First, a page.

Driving in Winter-How to Safely Operate a Vehicle in Slushy Conditions
Driving in Winter
Driving in Winter
Most people understand that driving in snow can be a little tricky. However, the danger hasn’t always passed once the snow has begun to melt. It’s also risky to drive in slush, the combination of melting snow, water, ice salt, and other debris that commonly develops on roads in late winter.
It can also develop at times when temperatures are just above freezing but ice salt is melting any snow that lands on the ground. This can cause problems for pedestrians, as well. If you’re a property owner, be sure to clear any slush from the sidewalk to avoid slip and fall accidents. This is a relatively quick job, and can help you avoid being contacted by a personal injury lawyer.
Cleaning slush off the road is not as simple as cleaning it off the sidewalk, though. Read on to learn how to safely operate your vehicle even while the road is full of slush.
How to Safely Drive on Slush
Driving on slush is difficult because it allows for very little traction. Additionally, slush tends to accumulate in mounds or piles. This makes the surface very slippery for tires traveling over it. Tyres that turn against slush mounds are often met with a stronger-than-expected obstruction, which creates a side force.
This makes changing lanes particularly difficult. When the wheels meet the slush, it creates a braking effect in the front of the vehicle. Combined with little to no traction in the rear tires, as well as the turning movement which has already begun, the car may continue to turn. This could cause a driver to lose control of the vehicle.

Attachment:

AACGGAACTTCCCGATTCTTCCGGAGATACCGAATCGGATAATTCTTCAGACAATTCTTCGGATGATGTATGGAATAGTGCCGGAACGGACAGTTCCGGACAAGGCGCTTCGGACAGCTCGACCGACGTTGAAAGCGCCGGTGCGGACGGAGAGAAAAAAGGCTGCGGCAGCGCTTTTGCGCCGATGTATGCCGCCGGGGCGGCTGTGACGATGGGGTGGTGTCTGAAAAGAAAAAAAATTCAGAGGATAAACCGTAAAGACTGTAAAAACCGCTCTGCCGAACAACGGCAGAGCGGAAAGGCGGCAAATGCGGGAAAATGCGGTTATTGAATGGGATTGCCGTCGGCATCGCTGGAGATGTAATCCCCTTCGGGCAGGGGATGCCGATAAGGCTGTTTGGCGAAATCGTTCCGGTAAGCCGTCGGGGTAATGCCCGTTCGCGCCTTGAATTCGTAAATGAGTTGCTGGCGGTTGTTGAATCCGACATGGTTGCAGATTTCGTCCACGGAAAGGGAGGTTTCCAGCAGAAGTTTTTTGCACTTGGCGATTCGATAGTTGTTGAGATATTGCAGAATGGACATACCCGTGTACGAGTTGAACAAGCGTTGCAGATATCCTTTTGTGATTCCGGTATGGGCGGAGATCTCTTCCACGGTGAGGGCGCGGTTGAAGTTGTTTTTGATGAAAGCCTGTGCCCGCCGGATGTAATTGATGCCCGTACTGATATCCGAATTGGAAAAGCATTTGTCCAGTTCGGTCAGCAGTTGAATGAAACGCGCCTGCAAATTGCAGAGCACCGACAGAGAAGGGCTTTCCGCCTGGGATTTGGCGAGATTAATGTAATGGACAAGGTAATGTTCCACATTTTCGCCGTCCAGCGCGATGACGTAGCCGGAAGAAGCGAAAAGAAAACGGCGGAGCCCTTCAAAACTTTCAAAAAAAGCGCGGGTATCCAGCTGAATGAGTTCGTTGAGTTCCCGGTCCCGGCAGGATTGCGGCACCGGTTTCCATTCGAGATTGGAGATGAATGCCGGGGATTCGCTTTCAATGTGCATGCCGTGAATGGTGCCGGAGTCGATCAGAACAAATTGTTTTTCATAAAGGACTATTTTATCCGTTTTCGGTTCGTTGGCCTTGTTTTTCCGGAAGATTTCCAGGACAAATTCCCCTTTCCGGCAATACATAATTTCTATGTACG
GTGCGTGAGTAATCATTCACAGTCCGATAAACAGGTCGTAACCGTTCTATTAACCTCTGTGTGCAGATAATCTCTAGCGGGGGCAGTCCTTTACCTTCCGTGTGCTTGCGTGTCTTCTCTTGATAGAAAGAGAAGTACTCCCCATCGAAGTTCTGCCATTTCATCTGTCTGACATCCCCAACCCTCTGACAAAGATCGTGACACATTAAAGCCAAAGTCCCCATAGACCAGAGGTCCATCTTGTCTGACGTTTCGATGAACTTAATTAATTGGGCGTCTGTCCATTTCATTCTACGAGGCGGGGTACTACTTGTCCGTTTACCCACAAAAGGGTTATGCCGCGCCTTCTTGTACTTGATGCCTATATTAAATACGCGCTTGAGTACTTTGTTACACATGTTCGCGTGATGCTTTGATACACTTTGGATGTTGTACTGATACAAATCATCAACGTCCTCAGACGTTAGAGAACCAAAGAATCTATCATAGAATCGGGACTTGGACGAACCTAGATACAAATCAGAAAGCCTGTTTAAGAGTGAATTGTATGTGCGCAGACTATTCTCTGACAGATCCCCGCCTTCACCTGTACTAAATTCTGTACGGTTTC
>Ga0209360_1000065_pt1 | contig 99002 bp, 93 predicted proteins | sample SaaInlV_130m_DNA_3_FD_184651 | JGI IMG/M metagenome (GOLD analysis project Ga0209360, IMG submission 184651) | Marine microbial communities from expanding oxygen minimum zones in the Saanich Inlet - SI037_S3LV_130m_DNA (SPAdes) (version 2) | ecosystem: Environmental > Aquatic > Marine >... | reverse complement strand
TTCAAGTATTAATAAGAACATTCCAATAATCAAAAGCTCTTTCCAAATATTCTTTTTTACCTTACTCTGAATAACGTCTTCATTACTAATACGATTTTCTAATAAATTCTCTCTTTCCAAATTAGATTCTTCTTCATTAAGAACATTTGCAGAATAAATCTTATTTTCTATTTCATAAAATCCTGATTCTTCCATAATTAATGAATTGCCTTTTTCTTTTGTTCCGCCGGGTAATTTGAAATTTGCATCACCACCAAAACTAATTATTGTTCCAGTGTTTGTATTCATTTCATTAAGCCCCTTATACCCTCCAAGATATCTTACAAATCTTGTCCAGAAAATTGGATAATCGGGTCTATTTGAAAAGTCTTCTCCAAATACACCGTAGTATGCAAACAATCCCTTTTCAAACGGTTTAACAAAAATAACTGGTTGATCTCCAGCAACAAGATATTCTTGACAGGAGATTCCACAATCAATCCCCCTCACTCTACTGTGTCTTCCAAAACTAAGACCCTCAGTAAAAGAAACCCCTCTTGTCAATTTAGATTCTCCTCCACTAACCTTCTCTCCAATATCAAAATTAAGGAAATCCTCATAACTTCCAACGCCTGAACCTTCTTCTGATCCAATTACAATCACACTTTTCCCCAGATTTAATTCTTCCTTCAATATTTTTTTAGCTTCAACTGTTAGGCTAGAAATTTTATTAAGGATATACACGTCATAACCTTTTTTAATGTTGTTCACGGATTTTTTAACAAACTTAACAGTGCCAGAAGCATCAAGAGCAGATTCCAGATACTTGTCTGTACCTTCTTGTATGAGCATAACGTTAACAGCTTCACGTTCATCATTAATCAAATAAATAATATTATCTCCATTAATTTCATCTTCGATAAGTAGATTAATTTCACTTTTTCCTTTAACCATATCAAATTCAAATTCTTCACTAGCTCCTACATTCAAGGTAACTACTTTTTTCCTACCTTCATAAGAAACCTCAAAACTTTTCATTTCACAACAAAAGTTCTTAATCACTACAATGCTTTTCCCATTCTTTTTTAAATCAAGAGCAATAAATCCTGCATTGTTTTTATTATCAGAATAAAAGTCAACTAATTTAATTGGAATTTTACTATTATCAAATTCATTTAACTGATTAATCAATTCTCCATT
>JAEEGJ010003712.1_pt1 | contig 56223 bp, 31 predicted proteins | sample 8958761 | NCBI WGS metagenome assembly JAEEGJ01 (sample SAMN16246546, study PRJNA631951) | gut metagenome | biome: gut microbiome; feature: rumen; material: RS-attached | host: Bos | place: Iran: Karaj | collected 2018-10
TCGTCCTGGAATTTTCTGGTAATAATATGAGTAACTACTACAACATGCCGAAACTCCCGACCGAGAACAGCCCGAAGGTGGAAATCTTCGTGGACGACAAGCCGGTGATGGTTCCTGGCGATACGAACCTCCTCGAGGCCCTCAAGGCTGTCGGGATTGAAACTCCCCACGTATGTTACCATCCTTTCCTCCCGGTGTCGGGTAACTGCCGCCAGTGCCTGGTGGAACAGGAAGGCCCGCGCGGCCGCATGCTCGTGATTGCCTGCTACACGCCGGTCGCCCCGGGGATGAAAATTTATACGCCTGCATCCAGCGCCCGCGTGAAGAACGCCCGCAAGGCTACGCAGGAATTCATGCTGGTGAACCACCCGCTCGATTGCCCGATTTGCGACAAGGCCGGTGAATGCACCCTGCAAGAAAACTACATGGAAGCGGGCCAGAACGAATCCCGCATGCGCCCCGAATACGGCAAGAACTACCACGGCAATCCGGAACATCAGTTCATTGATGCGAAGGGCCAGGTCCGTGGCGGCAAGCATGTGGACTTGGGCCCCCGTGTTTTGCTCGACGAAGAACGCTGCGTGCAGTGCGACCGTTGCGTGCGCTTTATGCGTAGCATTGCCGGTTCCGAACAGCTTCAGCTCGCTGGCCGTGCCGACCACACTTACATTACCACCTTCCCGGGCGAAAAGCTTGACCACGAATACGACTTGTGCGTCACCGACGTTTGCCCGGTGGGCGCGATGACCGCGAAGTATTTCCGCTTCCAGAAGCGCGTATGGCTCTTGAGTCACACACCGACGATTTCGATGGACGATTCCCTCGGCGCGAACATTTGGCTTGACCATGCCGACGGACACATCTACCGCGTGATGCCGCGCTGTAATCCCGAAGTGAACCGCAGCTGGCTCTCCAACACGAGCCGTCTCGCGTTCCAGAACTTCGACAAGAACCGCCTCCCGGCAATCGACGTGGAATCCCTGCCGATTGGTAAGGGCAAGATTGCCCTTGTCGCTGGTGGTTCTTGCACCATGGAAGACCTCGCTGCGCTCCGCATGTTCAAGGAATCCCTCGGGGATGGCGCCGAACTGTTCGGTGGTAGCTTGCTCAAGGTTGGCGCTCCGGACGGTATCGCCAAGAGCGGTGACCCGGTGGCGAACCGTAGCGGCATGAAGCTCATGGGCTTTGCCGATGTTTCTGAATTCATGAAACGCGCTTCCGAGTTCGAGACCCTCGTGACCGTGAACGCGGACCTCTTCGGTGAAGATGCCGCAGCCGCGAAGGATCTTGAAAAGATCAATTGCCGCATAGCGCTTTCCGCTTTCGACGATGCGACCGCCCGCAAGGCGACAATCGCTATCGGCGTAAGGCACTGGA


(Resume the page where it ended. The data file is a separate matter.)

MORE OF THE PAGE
That doesn’t have to happen. To make sure you don’t spin out when driving in slush, keep the following tips in mind:
- Never change lanes over slush mounds unless you genuinely have no other option.
- Make a point of planning lane changes ahead of time so you can perform them in areas without slush.
- When you are changing lanes or turning, do so gradually. This ensures the vehicle’s angle of approach is shallow. As a result, less force is exerted on the tires.
- Grip the steering wheel firmly but loosely in order to maintain control of the vehicle if you do run into slush.
- Exert a consistent amount of pressure on the accelerator. You want to maintain a relatively consistent speed in order to prevent a sudden braking or accelerating force.
All this said, the best way to avoid being involved in an accident is to avoid driving in slushy conditions whenever possible. However, there may be instances when it is necessary to get behind the wheel despite the presence of slush on the roads. In these cases, remember that “slow and steady” is key to making safe lane changes. You also need to maintain a safe distance between yourself and other vehicles, as it can be difficult to brake in slush. By remembering these points, you’ll be much safer out on the road all winter long.